Discussion about the historian Mbembe A quest for clarity

The Hall of Remembrance at the Yad Vashem Holocaust Memorial in Jerusalem (Israel)
The Hall of Remembrance at the Yad Vashem Holocaust Memorial in Jerusalem (Israel) | Photo (detail): Peter Kneffel © dpa-Report

Classic partisan thinking dominates the debate surrounding the accusation of anti-Semitism against Achille Mbembe. More ambivalence would be advisable.

By Peter Ullrich

The discussion about possible Israel-related anti-Semitism and Holocaust relativisation as a result of inappropriate comparisons by philosopher Achille Mbembe is having a far-reaching impact. After attacks on Mbembe, his defenders are now taking up their positions, even calling for the resignation of the minister for anti-Semitism from the government, the incident that kicked off the discussion.
The daily newspaper taz published several essays, not so much fanning the flames but conducting the debate with a largely neutral tone. But although the perspectives expressed are a noticeable contrast with the level of debate about Mbembe on social media, they also document a dilute form of the same problem that has been characterising the viewpoints within the discussion about anti-Semitism and the Middle East for a long time.

What we are repeatedly seeing in this context is a logic of polarised side-taking and a quest for clarity in the analytical and ethical classification of events or people. In most cases this leads to Mbembe being either discredited or defended across the board. It’s no coincidence that this is reminiscent of other occurrences of partisanship for Israel or the Palestinians, who are always on standby with the strongest verbal weapons (quite often NS associations).

Apart from the cliché-ridden and minimal dissociations that are now part of the apologetic tone underlying this debate, such as “We don’t all share his views”, or “Some of us have a certain opinion of the BDS, others think differently”, most contributions do seem to belong in one of the antagonistic camps.
This reveals quite a bit about the characteristics of this area of discourse.

Neither in politics and civilised society nor in the field of science is there an argument about different perspectives of a complex issue that’s more fertile or informative than this, the tendency is more towards labelling opponents and allies. In this discursive trench warfare everyone is acting as though the most important thing is not to lose a single metre of territory and to go in with all guns blazing for each metre of land gain.

Insecurity, (corrigible) mistakes, ambiguity – there’s no room for that sort of thing on the front line. Which individual, which thinker, is supposed to be able to meet the purity ideal upon which this discussion is apparently based? Is it conceivable that Mbembe is an important theorist, but nevertheless there are aspects of his philosophy that need to be criticised – without rejecting him outright for it?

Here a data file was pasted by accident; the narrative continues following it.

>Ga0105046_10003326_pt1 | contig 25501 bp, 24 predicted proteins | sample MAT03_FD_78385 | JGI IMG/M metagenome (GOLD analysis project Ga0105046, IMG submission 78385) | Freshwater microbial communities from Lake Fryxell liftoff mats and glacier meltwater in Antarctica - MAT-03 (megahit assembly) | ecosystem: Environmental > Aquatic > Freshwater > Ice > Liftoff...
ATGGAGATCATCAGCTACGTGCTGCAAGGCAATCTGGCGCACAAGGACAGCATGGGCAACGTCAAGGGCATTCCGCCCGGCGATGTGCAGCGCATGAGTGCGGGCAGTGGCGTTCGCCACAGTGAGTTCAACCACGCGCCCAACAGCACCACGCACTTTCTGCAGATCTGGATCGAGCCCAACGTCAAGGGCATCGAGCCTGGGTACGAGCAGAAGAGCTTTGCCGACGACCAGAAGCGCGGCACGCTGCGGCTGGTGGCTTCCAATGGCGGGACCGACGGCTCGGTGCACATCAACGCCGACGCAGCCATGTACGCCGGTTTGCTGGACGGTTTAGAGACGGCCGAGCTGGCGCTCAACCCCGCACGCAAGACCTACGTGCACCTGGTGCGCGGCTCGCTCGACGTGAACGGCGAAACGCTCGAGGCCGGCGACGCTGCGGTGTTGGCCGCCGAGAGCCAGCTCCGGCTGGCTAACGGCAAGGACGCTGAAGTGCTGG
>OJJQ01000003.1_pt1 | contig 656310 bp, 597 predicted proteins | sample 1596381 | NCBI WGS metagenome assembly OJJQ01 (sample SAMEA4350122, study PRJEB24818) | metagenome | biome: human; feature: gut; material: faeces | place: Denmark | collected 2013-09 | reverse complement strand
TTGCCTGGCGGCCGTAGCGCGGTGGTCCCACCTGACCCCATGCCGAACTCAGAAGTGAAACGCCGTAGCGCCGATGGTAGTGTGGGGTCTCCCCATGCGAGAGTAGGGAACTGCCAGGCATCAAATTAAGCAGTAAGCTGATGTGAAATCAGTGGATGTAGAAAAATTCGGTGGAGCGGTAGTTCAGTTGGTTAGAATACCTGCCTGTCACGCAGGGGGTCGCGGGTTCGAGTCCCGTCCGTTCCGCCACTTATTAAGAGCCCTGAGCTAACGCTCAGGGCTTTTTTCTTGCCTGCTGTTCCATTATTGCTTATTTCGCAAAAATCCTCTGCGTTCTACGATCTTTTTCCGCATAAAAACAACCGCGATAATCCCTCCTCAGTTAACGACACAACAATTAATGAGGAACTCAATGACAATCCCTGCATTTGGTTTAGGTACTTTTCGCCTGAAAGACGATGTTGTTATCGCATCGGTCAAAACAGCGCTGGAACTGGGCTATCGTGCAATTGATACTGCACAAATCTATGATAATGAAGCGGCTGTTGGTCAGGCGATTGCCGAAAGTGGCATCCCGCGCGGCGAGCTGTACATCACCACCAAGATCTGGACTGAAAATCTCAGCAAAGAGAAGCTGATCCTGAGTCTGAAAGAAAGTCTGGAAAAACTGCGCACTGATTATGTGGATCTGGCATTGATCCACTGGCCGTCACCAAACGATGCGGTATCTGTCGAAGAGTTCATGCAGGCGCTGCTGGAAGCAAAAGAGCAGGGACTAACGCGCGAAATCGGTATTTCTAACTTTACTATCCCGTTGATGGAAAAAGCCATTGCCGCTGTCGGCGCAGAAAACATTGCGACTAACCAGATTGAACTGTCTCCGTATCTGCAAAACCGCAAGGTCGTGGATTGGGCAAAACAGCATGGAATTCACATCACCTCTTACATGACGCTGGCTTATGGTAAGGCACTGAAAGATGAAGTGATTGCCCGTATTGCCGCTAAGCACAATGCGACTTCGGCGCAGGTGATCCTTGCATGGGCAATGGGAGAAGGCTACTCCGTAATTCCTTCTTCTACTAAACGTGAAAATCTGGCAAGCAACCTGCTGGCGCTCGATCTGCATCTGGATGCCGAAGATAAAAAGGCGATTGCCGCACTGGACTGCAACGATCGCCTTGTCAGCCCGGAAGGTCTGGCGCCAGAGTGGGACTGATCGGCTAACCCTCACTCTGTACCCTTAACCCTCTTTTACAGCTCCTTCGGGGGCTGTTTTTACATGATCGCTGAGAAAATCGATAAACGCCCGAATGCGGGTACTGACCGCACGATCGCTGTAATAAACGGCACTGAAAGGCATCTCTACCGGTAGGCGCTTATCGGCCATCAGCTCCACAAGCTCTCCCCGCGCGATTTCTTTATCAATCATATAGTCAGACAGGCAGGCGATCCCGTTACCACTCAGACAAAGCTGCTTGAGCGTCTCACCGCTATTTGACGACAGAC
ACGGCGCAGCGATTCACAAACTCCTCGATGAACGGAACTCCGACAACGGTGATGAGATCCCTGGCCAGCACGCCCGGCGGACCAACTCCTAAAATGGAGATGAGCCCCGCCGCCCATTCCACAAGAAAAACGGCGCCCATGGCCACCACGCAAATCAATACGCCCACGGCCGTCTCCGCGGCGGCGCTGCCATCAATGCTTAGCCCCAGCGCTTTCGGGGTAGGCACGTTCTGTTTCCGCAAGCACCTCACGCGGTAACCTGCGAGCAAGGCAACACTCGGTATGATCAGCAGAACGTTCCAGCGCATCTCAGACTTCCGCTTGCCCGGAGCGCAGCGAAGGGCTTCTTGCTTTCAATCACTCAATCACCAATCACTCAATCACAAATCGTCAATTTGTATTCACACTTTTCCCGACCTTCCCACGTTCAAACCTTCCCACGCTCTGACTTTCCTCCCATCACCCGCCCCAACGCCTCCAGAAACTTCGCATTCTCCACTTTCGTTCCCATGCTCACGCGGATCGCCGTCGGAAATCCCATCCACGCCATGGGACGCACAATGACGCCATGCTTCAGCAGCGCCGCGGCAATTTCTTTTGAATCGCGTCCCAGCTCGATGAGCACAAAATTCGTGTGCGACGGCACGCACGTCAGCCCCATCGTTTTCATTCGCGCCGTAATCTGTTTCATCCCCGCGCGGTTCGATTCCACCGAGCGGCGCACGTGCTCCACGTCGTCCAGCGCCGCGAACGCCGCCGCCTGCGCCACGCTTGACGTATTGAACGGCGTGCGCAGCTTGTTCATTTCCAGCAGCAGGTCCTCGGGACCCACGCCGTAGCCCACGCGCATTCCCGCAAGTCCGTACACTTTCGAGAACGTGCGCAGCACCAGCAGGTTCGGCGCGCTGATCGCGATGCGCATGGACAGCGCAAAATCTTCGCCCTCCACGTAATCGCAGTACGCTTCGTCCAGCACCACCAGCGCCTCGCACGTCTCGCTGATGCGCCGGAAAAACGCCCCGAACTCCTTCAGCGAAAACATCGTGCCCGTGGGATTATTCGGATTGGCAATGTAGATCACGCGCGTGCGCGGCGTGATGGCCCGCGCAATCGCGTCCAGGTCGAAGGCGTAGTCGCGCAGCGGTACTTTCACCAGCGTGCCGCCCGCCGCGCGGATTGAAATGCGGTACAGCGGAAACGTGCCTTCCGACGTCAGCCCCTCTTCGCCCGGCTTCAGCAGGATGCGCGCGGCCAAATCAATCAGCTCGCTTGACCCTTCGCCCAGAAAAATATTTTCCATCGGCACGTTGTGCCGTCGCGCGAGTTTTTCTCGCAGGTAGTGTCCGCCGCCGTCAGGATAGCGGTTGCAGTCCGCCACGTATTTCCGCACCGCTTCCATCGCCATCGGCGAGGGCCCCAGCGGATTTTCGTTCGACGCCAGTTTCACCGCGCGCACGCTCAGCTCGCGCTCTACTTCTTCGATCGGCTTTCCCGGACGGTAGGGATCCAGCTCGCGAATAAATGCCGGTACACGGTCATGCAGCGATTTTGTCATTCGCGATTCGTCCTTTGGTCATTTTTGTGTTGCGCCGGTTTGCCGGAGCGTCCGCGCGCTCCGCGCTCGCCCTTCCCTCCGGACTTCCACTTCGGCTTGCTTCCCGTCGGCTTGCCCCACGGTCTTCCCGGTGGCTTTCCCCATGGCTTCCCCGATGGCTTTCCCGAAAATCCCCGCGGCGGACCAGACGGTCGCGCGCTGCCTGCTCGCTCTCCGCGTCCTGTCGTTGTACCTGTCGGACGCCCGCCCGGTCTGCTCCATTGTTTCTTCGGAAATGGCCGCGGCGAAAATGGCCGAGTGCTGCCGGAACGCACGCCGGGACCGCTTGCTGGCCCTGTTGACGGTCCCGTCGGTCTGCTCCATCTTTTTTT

Radical partisanship

This tendency towards all-out partisanship and unambiguity in the pronounced verdicts – in my research on the political left wing I called it “radical identification” – is surprising. You see, there has barely been any other conflict as complex and confusing as the one between Israel and Palestine – because of its duration, its international as well as regional significance, and its religious, economic and human rights relations in terms of both current and historical politics. Simply taking sides with one of them, if you think of it as “Israel” versus “the Palestinians”, or the two together as a global solidarity camp, just doesn’t work. Why?

Many of those involved have made some fairly substantial contributions on the subject. Yes – in his criticism of Israel, Mbembe uses a language that is in some senses highly problematic, with echoes of patterns also employed in anti-Semitic texts. He draws on strong linguistic imagery to express his disgust towards the occupation policy in Israel.

Saba-Nur Cheema and Meron Mendel also rightly point out that some areas of Postcolonial Studies in this context may not be sensitive enough in their approach, and too theoretical. But this criticism possibly applies more to the adoption of this discourse in everyday political practices by parts of the critical whiteness scene with their inverse essentialisations than to the entire breadth of the subject.